Original post date: February 03, 2014
Article by: Ben Douglas

One of the more peculiar political phenomena of our time is the widespread support of minimum wage lawsamong unskilled labor, particularly service workers in low-wage industries such as hotels, restaurants, and retail shops. This is likely to increase with President Obama’s push to increase the minimum wage to over $10 per hour.

Economists largely agree that an effective minimum wage is likely to increase unemployment. Wages are generally set based on the perceived productivity of workers. Pushing wages higher than their productive level will result in fewer jobs, pushing low productivity workers into unemployment lines.

Yet, from an economist’s perspective, unskilled workers seem to provide broad-based support for increasing the minimum wage. Why?

Three possible reasons exist for their insistence upon pricing themselves out of the labor market. The first is they believe demand curves don’t slope downward. In other words, the higher cost of labor will not reduce quantity demanded for the labor among employers. If this is the case, the discipline of economics as a whole is being questioned and minimum wage debates are of the least concern.

The second is that they are masochists yearning for institutional unemployment. If this is the case, the ethical choice would be to quit their own jobs and refrain from subjecting their colleagues to such disparaging treatment.

The third possibility—and the most likely—is that they have been deceived by political agents with an agenda.

One factor that should make unskilled workers think twice about attempting to raise wages by legislative fiat is the wily support proffered by skilled labor—their competitors.  Unions, which overwhelmingly represent skilled workers, have historically lobbied for minimum wage laws.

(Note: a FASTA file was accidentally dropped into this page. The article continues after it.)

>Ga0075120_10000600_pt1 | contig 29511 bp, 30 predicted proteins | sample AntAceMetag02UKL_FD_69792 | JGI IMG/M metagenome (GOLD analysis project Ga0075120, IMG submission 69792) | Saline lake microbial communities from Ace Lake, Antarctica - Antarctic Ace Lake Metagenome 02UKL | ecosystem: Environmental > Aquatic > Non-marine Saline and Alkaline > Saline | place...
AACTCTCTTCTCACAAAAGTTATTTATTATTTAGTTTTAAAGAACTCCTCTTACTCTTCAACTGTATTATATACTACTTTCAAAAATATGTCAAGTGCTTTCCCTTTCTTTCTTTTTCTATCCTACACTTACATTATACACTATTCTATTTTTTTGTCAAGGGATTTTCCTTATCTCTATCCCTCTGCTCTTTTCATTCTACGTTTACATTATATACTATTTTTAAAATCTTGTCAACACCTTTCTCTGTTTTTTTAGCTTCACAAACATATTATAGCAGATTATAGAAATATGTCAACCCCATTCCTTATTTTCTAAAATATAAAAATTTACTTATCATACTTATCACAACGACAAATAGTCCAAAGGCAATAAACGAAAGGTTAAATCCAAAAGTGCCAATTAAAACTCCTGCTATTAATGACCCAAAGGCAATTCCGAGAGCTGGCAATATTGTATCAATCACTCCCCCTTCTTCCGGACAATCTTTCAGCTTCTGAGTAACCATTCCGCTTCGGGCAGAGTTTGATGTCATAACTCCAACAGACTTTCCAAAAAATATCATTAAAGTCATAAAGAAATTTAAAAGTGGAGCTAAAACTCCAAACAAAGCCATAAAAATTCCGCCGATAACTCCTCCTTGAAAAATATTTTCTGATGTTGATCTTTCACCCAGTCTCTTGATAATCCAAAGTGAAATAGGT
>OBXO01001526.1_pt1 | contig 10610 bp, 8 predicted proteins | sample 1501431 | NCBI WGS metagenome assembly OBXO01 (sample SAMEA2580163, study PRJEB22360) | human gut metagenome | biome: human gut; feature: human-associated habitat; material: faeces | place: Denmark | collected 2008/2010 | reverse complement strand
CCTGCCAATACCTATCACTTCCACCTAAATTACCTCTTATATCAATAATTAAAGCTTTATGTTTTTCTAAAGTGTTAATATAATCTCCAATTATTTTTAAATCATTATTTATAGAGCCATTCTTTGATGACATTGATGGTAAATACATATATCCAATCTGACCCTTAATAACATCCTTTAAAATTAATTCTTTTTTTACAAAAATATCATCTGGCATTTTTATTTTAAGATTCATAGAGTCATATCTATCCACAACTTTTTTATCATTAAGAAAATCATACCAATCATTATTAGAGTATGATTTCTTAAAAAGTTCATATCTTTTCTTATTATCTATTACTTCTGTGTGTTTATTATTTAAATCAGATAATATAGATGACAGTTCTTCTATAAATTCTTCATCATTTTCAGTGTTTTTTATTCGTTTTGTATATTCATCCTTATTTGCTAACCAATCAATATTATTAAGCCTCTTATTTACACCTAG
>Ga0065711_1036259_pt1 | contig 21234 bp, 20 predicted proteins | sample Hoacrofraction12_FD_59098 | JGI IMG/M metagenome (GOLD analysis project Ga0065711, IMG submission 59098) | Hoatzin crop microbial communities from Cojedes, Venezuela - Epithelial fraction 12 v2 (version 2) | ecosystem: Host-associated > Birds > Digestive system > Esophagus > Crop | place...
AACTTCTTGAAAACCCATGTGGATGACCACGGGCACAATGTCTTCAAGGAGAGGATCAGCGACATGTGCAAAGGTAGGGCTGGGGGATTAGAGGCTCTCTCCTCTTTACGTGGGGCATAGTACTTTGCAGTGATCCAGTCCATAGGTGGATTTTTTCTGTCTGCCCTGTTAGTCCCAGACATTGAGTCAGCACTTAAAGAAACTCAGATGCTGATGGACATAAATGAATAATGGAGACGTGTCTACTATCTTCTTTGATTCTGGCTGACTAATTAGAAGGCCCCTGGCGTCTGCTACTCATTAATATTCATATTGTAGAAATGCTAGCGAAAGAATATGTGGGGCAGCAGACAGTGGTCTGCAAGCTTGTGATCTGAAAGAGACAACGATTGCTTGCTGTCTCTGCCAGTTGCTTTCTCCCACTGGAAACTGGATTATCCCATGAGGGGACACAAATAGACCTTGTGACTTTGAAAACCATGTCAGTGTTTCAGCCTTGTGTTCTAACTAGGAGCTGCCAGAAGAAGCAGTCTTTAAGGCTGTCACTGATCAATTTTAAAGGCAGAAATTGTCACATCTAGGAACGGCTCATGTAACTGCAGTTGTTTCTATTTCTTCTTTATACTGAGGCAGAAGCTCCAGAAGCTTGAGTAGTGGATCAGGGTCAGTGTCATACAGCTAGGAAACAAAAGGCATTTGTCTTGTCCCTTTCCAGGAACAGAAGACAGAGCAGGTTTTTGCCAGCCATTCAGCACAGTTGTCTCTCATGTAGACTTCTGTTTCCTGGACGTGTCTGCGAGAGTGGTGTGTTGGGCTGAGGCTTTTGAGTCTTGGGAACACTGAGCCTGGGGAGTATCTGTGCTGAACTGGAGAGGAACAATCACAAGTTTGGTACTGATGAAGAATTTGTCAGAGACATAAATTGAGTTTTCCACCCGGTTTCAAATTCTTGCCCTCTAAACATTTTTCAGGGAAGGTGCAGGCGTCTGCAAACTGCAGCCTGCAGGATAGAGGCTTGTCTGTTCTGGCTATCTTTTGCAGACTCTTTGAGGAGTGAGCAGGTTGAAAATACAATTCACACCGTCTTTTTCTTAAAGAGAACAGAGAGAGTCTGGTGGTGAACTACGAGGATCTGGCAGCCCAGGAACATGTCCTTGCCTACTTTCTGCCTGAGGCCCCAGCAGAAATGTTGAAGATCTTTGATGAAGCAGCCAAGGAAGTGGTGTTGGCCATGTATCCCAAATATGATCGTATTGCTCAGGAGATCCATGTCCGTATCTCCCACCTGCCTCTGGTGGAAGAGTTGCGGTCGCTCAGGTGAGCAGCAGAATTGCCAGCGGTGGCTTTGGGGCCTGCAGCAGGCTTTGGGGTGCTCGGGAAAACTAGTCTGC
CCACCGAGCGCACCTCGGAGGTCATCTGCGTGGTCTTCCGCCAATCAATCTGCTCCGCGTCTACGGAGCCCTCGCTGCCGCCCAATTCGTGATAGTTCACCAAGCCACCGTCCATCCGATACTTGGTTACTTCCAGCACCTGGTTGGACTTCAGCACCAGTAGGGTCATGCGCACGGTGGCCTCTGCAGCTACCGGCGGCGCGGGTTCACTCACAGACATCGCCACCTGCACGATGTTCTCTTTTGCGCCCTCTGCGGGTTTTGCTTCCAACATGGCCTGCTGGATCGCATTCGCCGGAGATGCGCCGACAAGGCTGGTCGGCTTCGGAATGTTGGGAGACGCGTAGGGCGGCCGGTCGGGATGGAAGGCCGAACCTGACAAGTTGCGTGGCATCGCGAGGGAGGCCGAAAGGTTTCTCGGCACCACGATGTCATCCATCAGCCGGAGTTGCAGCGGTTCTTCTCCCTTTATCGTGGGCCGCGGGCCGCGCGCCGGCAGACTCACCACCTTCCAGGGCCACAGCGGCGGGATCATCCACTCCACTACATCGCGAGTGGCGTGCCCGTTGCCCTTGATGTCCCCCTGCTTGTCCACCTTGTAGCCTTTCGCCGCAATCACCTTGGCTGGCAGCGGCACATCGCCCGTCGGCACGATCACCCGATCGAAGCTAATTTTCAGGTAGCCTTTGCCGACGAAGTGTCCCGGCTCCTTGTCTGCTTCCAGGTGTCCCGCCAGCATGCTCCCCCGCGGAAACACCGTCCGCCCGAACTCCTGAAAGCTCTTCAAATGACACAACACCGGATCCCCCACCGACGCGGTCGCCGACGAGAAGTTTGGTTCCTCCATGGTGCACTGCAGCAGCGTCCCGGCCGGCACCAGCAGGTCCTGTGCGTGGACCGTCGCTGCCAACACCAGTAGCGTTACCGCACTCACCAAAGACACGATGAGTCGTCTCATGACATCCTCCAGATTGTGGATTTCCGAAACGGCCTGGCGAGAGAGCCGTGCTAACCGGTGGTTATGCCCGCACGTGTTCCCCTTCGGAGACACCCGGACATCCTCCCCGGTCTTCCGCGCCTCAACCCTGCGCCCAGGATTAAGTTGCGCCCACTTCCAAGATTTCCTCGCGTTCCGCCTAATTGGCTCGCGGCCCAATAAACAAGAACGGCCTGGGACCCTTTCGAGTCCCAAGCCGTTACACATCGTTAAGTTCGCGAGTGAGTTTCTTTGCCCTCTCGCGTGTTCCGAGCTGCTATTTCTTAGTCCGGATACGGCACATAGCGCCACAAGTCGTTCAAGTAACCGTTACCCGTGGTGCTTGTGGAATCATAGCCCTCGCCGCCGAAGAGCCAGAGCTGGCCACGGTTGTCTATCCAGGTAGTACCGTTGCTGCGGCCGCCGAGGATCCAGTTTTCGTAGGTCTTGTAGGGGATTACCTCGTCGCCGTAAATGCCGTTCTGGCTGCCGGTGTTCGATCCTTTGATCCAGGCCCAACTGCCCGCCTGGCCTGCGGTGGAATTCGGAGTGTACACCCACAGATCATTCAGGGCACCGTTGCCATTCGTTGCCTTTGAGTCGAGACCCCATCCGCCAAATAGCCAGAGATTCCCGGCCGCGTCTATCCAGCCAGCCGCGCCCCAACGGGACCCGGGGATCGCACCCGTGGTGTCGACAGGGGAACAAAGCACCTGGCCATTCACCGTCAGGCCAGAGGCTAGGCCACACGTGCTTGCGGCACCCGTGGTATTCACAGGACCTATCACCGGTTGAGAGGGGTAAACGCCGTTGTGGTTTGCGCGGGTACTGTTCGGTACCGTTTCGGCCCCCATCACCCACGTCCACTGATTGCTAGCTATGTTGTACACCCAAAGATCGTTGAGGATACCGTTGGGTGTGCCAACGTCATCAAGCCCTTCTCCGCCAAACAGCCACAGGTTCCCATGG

The AFL-CIO claims this is because they are a “critical and simple way to help repair the underlying weakness in our economy” and “would boost consumer spending and increase the purchasing power of millions of low-wage workers, especially in states with the highest percentages of low-wage workers.”

While this makes for excellent political propaganda, price floors in the labor market represent nothing short of inter-industry protectionism. Relatively wealthy, skilled, and white union laborers have a vested interest in minimum wages because they price their competition out of the labor market.

If the economic value of an hour of an individual’s labor is $5, and the minimum wage is $7.25, he will not be hired because his productivity doesn’t compensate for the cost of employing him. Because skilled and unskilled labor are substitutes, employers often turn to more productive—and expensive—skilled workers, even though it would be less efficient in a free labor market.

Unions support immigration control for similar reasons. Labor tends to flow to where capital is abundant, just as capital flows to where labor is abundant. Because the United States is a relatively capital-abundant country, workers migrate here in search of higher-paying jobs. These workers tend to be unskilled and thus represent a threat to union labor.

The iconic phrase “They took our jobs!”—made so by South Park’s brilliant satire of protectionism in the labor market—encapsulates the rage felt by American workers who are out-competed by migratory labor. (For a critique of this, see this video on the economic effects of the North American Free Trade Agreement, or NAFTA, on labor by ReasonTV).

Circumstances such as these illustrate the importance of economic understanding in policymaking. As economist Murray Rothbard noted, “It is no crime to be ignorant of economics, which is, after all, a specialized discipline and one that most people consider to be a ‘dismal science.’ But it is totally irresponsible to have a loud and vociferous opinion on economic subjects while remaining in this state of ignorance.”

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